An average $35 monthly rent for wheelchairs is charged at the majority of care facilities, which are contracted by the health authority. Operators charge as they see fit for maintenance, disinfection and replacement of this equipment, for patients who don’t own their own chairs.

In September, a $25 fee is to be extended to the few facilities still directly run by Fraser Health, which have aging equipment and no fees. In all facilities, the fee is waived for those who can’t afford it.

It would be useful for our politicians to frankly discuss the trend towards contracted health services, and the role of user fees in forcing people to take more responsibility for maintaining their own health.

But that is not what happens. The narrative of dumping frail, impoverished seniors from their wheelchairs has no relationship to reality, but it’s how post-modern political theatre is done.

Tom Fletcher is legislative reporter and columnist for Black Press and BCLocalnews.com

 

Just Posted

UPDATE: One woman taken away on stretcher after three-vehicle collision at Maclure and Clearbrook Road intersection

Abbotsford emergency crews are on scene but traffic is slow eastbound on Maclure

VIDEO: Looking back at the 1968 Abbotsford International Airshow

Footage from the past show available to view online

Missing man last seen in Chilliwack Sept. 7

Friends concerned for well-being of 44-year-old Jean Pierre Baril

Abbotsford hospital has ‘extraordinary’ challenges, says health minister as ER construction nears

Construction to begin this fall on expanded emergency department at Abbotsford Regional Hospital

VIDEO: Vancouver Island mayor details emergency response after fatal bus crash

Sharie Minions says she is ‘appalled’ by condition of road where bus crashed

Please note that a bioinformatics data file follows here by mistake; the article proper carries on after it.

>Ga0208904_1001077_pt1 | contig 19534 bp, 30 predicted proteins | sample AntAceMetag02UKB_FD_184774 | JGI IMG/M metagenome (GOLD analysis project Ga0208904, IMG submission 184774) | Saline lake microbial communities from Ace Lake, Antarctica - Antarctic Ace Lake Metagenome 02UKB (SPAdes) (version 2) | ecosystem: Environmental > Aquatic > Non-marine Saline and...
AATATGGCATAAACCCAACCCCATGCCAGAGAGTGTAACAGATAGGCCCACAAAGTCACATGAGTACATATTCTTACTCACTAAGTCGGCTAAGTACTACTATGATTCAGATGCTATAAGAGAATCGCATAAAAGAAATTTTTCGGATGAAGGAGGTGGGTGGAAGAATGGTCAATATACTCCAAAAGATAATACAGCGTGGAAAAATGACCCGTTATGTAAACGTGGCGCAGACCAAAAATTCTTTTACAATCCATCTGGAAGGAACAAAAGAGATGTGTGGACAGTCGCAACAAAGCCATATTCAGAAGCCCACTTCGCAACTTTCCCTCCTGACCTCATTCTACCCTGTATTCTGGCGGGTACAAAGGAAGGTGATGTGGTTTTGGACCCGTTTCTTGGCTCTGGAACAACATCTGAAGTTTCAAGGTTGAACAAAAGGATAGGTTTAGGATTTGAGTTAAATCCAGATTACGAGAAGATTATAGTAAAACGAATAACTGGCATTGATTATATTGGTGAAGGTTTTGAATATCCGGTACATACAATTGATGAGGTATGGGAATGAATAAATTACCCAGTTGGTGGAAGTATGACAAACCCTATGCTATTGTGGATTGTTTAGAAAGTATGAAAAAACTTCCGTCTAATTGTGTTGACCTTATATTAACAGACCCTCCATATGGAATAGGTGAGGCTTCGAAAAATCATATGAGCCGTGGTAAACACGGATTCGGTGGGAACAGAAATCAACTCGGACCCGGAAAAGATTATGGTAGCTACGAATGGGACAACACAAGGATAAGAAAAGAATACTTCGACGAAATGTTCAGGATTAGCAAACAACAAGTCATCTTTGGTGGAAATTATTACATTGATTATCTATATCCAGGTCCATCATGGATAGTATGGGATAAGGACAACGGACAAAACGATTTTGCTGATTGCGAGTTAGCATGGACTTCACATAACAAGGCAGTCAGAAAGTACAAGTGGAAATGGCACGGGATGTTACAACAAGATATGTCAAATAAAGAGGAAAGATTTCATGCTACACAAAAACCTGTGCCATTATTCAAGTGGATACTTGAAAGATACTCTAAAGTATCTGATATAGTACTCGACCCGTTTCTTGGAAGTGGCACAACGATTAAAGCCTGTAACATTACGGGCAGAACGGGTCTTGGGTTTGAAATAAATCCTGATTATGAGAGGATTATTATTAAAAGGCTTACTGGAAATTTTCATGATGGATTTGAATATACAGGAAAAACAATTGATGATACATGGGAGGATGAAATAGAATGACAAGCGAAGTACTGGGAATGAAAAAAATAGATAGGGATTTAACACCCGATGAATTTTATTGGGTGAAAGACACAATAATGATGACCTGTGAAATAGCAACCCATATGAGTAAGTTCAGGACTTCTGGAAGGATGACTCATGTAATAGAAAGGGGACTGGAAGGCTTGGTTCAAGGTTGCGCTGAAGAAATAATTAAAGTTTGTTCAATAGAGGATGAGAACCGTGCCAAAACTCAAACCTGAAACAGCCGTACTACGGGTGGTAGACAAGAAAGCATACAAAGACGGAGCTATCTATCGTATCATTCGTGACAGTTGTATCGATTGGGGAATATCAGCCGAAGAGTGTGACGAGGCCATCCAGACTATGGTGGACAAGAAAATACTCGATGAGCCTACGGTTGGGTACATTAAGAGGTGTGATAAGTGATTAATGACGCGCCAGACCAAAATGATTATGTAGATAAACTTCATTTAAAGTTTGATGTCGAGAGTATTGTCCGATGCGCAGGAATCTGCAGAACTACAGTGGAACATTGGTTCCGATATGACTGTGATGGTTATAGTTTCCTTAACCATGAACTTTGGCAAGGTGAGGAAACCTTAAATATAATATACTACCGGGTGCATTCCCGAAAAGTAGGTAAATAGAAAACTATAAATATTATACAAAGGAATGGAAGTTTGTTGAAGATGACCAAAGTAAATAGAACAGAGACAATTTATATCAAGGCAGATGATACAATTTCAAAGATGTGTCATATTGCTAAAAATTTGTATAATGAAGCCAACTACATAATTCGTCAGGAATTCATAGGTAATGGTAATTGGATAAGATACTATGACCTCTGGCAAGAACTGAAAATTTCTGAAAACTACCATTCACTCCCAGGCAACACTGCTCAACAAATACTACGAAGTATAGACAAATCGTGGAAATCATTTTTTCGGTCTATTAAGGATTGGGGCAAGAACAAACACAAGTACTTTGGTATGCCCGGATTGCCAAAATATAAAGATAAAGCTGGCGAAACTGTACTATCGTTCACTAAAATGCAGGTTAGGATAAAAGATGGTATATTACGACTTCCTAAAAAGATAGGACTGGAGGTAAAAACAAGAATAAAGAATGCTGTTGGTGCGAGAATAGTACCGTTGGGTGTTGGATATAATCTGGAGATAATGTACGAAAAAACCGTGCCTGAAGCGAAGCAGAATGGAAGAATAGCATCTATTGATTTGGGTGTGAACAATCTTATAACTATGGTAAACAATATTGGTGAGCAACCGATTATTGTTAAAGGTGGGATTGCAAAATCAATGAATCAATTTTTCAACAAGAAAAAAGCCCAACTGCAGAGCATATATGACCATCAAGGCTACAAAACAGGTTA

Pedestrian struck and killed by vehicle in Surrey

Investigators were asking anyone who witnessed the incident to come forward

Fewer trees, higher costs blamed for devastating downturn in B.C. forestry

Some say the high cost of logs is the major cause of the industry’s decline in B.C.

Federal food safety watchdog says batch of baby formula recalled

The agency says it’s conducting a food safety investigation

Vancouver’s Tristan Connelly shocks the UFC world

Late replacement upsets big favourite Pereira, main event sees Gaethje stop Cerrone in round one

UVic president offers condolences after two students killed in bus crash

‘We also grieve with those closest to these members of our campus community,’ Cassels says

Coming Home: B.C. fire chief and disaster dog return from hurricane-ravaged Bahamas

The pair spent roughly one week on Great Abaco Island assisting in relief efforts

Newcomer Ferland lines up with sniper Pettersson as Vancouver Canucks camp opens

Ferland provides more depth and a scoring threat up front, Pettersson says

Intelligence official charged seemed to be ‘exemplar of discretion’: UBC professor

Professor Paul Evans says he served on Cameron Ortis’s doctoral dissertation committee

Most Read